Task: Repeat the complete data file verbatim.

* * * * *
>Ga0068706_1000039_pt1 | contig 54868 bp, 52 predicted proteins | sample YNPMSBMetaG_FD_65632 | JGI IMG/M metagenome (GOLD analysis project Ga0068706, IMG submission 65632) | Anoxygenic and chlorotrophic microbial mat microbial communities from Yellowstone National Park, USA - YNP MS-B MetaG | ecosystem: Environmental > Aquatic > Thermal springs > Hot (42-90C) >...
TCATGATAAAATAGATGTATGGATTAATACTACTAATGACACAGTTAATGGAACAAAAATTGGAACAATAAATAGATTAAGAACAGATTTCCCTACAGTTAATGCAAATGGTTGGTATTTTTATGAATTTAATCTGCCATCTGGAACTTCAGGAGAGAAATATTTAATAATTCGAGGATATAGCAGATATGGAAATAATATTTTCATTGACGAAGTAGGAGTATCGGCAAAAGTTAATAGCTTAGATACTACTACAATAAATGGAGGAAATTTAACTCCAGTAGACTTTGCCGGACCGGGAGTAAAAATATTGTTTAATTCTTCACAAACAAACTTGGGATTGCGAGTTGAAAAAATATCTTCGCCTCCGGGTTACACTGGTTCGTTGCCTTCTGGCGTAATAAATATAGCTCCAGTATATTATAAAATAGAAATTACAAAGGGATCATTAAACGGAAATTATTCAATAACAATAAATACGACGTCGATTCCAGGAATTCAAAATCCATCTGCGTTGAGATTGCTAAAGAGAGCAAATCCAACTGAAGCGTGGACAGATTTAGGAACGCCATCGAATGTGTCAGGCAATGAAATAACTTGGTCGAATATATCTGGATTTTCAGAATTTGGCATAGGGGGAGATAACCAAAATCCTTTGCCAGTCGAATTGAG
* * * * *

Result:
>Ga0068706_1000039_pt1 | contig 54868 bp, 52 predicted proteins | sample YNPMSBMetaG_FD_65632 | JGI IMG/M metagenome (GOLD analysis project Ga0068706, IMG submission 65632) | Anoxygenic and chlorotrophic microbial mat microbial communities from Yellowstone National Park, USA - YNP MS-B MetaG | ecosystem: Environmental > Aquatic > Thermal springs > Hot (42-90C) >...
TCATGATAAAATAGATGTATGGATTAATACTACTAATGACACAGTTAATGGAACAAAAATTGGAACAATAAATAGATTAAGAACAGATTTCCCTACAGTTAATGCAAATGGTTGGTATTTTTATGAATTTAATCTGCCATCTGGAACTTCAGGAGAGAAATATTTAATAATTCGAGGATATAGCAGATATGGAAATAATATTTTCATTGACGAAGTAGGAGTATCGGCAAAAGTTAATAGCTTAGATACTACTACAATAAATGGAGGAAATTTAACTCCAGTAGACTTTGCCGGACCGGGAGTAAAAATATTGTTTAATTCTTCACAAACAAACTTGGGATTGCGAGTTGAAAAAATATCTTCGCCTCCGGGTTACACTGGTTCGTTGCCTTCTGGCGTAATAAATATAGCTCCAGTATATTATAAAATAGAAATTACAAAGGGATCATTAAACGGAAATTATTCAATAACAATAAATACGACGTCGATTCCAGGAATTCAAAATCCATCTGCGTTGAGATTGCTAAAGAGAGCAAATCCAACTGAAGCGTGGACAGATTTAGGAACGCCATCGAATGTGTCAGGCAATGAAATAACTTGGTCGAATATATCTGGATTTTCAGAATTTGGCATAGGGGGAGATAACCAAAATCCTTTGCCAGTCGAATTGAG